Zeebo, the so-called "Brazilian console" (designed by TecToy but actually financed by Qualcomm), can be summarized by the phrase: "It seemed like a good idea at the time." Sure, it's quite logical: take a cell phone chipset, get rid of the "phone" bits, and the result is a device that can play mobile games, bought and downloaded off the 3G network. Instant low-cost console with a huge library for the emerging markets!
But pretty much everything that could wrong did. The Brew platform proved severely inadequate for a console, requiring major changes to the operating system; in consequence, porting games became far more difficult than predicted. And as the market was shifting toward smartphones, most developers were not too keen to invest in an obscure variation of a rather outdated platform anyway. The chipset turned out less powerful than TecToy expected, so they still wanted to take their time to soup up the hardware and build a decent library, but Qualcomm got fed up, pushed for an early release, and refused to subsidize the components.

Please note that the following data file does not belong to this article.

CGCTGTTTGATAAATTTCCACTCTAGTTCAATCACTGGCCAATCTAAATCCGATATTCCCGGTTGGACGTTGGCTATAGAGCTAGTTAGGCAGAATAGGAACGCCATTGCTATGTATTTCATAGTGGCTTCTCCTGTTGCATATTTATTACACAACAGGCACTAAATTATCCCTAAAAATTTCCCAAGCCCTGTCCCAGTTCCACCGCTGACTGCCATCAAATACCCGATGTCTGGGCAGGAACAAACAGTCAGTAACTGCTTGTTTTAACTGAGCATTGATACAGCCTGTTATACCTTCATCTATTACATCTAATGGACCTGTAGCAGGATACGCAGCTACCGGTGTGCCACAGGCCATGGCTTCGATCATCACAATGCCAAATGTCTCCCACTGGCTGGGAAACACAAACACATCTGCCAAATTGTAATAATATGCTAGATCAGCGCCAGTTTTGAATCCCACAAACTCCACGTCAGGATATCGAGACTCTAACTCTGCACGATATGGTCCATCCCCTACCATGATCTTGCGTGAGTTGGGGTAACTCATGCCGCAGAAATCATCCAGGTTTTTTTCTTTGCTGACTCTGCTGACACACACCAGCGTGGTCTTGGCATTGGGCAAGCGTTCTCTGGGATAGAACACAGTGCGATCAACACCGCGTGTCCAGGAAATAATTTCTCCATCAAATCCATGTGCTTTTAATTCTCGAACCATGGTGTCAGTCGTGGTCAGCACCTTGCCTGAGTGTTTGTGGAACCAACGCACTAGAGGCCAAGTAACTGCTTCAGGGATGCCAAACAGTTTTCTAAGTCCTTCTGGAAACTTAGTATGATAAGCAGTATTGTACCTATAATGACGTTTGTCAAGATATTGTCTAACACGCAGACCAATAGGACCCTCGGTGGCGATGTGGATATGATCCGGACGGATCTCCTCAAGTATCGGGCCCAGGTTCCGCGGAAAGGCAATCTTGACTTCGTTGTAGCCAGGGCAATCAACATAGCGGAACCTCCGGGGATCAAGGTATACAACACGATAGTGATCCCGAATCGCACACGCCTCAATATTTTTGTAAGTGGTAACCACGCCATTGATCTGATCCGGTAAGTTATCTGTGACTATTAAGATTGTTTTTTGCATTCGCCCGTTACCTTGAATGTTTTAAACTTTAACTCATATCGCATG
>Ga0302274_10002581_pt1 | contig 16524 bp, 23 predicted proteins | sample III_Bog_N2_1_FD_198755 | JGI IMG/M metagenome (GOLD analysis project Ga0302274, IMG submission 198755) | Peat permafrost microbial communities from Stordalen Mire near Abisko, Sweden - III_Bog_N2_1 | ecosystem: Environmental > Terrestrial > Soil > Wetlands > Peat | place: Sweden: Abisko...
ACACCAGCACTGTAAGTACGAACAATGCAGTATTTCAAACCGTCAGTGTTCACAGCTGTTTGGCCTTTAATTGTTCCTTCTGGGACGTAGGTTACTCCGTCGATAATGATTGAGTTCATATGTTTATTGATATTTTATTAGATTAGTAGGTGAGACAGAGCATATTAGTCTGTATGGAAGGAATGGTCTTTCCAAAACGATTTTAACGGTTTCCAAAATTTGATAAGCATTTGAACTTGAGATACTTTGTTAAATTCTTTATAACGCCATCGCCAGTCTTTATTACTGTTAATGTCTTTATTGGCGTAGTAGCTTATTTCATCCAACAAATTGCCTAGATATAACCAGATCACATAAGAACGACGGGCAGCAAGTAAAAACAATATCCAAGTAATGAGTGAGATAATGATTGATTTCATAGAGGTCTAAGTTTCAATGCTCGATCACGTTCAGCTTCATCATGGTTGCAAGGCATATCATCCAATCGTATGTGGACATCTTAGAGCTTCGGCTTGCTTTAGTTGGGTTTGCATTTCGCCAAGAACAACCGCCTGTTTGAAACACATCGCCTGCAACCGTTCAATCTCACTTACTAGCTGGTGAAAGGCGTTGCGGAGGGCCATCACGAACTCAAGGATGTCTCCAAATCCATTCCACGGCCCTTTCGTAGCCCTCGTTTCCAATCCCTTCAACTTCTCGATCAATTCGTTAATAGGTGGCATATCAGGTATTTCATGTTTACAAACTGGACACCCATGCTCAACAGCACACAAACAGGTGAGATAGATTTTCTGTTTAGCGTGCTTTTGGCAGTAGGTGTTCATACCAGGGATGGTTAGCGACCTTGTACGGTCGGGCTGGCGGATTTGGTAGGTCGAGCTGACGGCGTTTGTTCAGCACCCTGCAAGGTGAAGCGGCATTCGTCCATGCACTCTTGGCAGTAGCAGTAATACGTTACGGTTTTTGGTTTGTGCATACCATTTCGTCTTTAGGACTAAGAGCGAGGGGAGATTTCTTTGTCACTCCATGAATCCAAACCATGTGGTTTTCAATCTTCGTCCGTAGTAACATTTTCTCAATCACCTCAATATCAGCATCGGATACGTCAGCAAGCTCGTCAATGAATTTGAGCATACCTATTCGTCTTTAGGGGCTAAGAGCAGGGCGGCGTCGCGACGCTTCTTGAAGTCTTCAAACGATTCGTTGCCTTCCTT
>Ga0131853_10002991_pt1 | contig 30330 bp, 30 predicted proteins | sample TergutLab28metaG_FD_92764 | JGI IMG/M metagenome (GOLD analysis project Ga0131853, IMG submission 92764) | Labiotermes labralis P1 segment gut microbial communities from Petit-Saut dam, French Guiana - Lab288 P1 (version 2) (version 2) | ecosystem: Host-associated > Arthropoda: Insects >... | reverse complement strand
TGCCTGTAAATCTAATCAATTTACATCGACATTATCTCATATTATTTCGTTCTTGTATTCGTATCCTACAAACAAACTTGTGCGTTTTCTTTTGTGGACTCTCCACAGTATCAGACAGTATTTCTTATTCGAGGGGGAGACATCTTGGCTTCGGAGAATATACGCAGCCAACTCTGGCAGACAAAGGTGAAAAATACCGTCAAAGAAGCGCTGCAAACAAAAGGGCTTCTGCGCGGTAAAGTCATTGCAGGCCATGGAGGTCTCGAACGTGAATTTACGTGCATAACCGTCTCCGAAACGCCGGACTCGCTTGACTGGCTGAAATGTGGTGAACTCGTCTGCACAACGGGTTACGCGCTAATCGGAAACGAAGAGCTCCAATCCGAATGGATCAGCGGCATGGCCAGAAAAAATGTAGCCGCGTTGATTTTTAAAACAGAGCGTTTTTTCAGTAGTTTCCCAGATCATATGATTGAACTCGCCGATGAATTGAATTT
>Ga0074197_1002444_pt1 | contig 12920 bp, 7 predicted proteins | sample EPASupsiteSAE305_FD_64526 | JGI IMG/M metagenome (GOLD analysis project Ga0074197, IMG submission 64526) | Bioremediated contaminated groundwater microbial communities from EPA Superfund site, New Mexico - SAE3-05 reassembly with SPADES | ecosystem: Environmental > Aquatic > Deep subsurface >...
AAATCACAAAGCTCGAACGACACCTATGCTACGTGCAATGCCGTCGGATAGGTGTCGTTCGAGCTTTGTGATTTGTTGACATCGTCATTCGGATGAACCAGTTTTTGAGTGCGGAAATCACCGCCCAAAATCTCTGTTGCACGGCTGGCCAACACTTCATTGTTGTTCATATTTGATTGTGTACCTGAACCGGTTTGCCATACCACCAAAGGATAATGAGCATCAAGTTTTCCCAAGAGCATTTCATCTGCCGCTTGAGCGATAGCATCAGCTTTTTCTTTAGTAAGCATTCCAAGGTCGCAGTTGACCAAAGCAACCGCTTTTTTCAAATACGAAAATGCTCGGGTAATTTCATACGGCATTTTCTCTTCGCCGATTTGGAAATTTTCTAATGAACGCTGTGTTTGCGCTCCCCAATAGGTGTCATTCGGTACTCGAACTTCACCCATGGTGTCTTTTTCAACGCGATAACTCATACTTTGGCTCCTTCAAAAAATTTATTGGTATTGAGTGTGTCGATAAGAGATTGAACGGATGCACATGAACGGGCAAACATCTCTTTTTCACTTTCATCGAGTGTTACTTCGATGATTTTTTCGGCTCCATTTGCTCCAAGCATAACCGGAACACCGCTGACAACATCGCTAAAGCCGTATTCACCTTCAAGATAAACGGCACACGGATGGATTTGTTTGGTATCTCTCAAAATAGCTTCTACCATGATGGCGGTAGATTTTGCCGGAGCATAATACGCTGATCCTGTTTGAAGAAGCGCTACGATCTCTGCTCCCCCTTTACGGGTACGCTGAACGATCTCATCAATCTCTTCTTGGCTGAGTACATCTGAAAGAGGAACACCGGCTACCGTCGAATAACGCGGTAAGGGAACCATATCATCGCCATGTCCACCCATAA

So ultimately the result was a machine with the power of a 5th gen console, for the price of a 6th gen console, at a time when 7th gen consoles were available. Not surprisingly, it was a total flop. After a pointless attempt to reposition it as an educational machine, it was finally discontinued, and it is no longer possible to download games for it; however, the Open Zeebo project has managed to unlock the console (soldering skills required).
|Consoles||Mattel HyperScan - ZAPiT Game Wave - Sony PlayStation 3 - Nintendo Wii - Microsoft Xbox 360 - Tec Toy Zeebo|
|Handhelds||GPH Caanoo - Tiger Telematics Gizmondo - GPH GP2X - Nintendo DS - Sony PlayStation Portable - Conny Pocket Dream Console|